YIO Webteam created the topic: Musings on Parshat Shemini
Following are some of the ideas, insights and interpretations that emerge from our weekly Chumash learning group at the Young Israel of Oceanside, Long Island. We cite sources when possible. Some of our interpretations derive from ideas we may have seen elsewhere, possibly without attribution. Or we may simply have forgotten the source. For this we apologize. We invite your comments, observations and participation.
• The eighth day of Inauguration of the Mishkan
• Deaths of Aaron’s sons Nadav and Avihu
• Cohanim not to mourn
• Cohanim warned against becoming intoxicated
• Disposal of the Initiatory offerings
• Dietary laws: forbidden animals… forbidden fish…listing of forbidden birds… permitted and forbidden insects
• Ritual impurity from contact with prohibited animals, objects, foods, permitted animals, reptiles and insects
On setting limits
Robert Alter notes that separation is a major theme in Sefer Vayikra. The concept of setting apart (havdil root) is repeatedly manifest in the broad range of ritual, dietary and sexual laws. By accepting these rules, we the Jewish people set ourselves apart from other peoples to become holy like G-d. The Torah repeatedly reminds us of the need to keep our distance from the sacred Mishkan; no unauthorized person may encroach (lo sikrav, do not come close).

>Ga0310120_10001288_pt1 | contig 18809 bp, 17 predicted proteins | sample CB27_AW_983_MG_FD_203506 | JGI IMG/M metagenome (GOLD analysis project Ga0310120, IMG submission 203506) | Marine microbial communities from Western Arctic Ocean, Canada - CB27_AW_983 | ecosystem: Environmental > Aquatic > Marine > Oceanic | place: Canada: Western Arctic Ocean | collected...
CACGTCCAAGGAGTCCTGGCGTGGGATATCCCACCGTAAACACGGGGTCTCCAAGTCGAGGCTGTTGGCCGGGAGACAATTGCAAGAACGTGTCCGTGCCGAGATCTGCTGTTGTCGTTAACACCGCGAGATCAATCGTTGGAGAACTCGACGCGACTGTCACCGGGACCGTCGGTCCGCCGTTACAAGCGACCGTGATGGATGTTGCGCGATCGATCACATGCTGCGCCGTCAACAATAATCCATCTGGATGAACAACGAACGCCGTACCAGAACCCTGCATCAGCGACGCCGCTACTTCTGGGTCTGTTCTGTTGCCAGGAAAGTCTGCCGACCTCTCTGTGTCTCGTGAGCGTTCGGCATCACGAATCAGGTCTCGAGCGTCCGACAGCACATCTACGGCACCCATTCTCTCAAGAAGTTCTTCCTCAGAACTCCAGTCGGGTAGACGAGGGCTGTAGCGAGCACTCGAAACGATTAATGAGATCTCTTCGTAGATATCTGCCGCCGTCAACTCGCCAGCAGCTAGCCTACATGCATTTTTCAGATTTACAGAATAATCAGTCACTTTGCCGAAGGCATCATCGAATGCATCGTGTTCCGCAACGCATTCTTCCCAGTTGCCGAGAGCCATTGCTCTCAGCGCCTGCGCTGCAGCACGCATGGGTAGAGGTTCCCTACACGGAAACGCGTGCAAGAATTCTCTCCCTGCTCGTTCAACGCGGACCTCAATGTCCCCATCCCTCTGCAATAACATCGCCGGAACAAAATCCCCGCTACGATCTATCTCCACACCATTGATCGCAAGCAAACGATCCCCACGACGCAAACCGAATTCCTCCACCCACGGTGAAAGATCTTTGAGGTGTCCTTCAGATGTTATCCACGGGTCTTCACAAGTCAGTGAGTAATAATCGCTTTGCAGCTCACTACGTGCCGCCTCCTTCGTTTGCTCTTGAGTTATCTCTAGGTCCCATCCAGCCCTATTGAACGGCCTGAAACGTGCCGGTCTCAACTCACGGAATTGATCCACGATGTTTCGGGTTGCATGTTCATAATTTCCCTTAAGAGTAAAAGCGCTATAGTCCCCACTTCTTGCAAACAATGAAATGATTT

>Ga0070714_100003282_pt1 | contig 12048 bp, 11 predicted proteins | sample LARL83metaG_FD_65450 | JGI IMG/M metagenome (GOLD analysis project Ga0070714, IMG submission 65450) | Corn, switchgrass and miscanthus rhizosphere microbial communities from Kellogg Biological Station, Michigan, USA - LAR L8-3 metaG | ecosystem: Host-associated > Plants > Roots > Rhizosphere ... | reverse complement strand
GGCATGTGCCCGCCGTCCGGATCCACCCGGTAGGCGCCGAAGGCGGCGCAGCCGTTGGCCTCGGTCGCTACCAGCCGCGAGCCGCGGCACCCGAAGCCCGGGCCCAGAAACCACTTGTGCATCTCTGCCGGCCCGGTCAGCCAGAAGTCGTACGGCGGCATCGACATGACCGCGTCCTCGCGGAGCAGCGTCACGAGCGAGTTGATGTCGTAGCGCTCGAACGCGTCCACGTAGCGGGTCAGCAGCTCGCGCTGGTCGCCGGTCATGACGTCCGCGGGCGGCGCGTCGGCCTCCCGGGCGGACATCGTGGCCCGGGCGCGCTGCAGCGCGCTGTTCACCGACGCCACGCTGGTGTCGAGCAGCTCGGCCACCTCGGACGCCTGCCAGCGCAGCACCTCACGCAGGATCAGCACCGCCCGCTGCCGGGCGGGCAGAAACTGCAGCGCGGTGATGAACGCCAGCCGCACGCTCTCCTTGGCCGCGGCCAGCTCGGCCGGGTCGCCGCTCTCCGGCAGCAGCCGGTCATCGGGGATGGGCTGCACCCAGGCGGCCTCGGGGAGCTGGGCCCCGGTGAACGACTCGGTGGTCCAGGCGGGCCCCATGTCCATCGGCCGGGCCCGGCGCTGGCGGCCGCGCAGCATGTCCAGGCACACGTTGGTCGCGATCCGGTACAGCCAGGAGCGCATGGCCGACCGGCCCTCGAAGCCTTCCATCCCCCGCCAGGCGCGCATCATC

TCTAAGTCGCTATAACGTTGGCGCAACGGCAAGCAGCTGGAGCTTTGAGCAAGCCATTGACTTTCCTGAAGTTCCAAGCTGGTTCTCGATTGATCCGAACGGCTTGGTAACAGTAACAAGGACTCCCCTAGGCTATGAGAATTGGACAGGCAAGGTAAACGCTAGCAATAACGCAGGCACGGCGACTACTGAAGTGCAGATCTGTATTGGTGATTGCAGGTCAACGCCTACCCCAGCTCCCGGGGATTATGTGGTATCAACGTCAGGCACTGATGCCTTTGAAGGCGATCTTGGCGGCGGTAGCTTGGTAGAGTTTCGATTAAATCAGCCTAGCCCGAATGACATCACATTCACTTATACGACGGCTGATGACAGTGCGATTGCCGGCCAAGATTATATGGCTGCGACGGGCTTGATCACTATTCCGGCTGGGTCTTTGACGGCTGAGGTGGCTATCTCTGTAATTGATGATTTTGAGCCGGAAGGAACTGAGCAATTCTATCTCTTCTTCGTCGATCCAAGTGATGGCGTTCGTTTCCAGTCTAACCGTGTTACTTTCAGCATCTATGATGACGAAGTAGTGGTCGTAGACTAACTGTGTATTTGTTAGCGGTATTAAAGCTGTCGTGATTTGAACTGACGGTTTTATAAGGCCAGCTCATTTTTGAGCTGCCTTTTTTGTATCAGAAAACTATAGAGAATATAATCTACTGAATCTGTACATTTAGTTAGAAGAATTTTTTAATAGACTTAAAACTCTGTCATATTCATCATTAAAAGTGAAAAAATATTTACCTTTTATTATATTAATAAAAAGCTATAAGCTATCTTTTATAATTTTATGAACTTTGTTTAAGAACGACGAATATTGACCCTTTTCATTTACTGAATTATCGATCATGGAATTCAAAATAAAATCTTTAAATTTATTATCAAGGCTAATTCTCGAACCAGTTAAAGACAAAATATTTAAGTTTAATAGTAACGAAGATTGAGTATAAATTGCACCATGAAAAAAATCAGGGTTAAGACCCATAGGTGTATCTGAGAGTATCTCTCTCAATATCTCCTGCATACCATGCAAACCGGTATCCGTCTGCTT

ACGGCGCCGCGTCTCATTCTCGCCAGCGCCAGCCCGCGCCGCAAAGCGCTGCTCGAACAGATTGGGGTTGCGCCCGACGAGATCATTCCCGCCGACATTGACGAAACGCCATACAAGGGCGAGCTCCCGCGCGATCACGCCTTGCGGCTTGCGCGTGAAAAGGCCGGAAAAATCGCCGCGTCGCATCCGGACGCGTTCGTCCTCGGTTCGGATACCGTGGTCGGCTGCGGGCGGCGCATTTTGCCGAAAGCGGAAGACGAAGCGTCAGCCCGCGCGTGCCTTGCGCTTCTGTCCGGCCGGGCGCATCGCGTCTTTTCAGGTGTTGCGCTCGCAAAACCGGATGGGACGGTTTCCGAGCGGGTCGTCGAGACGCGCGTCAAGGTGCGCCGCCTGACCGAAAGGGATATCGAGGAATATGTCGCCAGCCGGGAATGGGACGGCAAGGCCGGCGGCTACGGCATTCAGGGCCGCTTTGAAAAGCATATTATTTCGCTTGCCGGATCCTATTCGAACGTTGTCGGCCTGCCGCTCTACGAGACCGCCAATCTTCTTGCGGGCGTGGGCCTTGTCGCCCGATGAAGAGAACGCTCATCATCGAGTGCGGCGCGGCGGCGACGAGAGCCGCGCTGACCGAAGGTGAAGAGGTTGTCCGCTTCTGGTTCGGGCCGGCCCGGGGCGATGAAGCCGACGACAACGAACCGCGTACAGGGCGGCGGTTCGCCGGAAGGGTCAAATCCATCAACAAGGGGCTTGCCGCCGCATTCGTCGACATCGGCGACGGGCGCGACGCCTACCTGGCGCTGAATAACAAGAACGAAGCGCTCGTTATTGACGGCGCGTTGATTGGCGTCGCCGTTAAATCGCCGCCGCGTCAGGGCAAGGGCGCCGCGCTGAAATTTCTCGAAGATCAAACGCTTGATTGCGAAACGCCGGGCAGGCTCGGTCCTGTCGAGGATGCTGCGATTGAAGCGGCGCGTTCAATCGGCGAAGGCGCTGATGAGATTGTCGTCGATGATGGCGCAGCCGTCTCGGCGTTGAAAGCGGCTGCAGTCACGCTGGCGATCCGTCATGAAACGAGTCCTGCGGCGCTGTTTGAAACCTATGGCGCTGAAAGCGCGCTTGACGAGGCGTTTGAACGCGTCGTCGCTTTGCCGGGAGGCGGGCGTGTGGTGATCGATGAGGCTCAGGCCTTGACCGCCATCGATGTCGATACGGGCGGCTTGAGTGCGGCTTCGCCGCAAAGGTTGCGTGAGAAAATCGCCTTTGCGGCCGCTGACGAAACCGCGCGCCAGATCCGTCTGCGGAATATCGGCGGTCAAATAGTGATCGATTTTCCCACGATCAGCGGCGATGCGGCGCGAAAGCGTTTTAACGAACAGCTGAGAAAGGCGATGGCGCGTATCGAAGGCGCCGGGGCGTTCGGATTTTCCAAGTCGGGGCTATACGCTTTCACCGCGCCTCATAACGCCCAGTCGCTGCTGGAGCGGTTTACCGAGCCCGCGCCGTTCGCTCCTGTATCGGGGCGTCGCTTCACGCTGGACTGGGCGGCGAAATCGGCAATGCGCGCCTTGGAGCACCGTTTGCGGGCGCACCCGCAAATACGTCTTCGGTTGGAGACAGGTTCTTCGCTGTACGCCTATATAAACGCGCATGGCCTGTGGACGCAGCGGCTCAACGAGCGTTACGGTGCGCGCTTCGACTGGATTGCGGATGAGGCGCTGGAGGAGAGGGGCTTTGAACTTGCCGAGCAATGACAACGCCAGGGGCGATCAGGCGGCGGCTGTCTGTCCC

Purification is another major theme. Profane pollutants that need to be avoided include bodily discharges; various skin conditions; mildew and other blights in buildings, utensils and fabrics.
Cohanim have to avoid Tumah in order to enter and officiate in the Mishkan. We all are to avoid contact with anything that puts us into this state of Tumah (ritual impurity).
In this week’s Parsha we learn of the need to avoid eating certain foods and the procedures for cleansing ourselves should we come into contact with a dead human or animal.
Foods that are permitted to be eaten are called Kasher, (or Kosher) although technically the meaning of the Hebrew word is “fit” or “proper” and the word appears only once in the Torah (Megillat Esther) in a non-food context.
Trefah or Treif in current usage describes a food that is not permitted to be eaten (the opposite of Kasher).But the technical definition of the word is an animal that is torn apart and is prohibited because it suffers this injury, disease or defect.
The Torah uses the words Tame (impure) and Tahor (pure)—not Kasher and Treif-- to describe the permissibility of foods. A creature that is Tame is not abominable but is considered repulsive only because of a Divine command that forbids its being eaten.
Reasons for the dietary laws
Nechama Leibowitz and Rabbi Günter Plaut, among others, have surveyed the range of opinions.
Ravi David Tzvi Hoffman thinks that the ancient distinctions between clean and unclean beasts may be traced to heathen cults’ belief that the universe is ruled by two rival deities, one pure and holy, and the other unclean and abominated. These unclean beasts (embodying the unclean deity) are to be hunted down and destroyed and the clean ones are to be protected. The former were regarded as destructive forces bringing with them sickness and evil (Professor Yechezkel Kaufmann).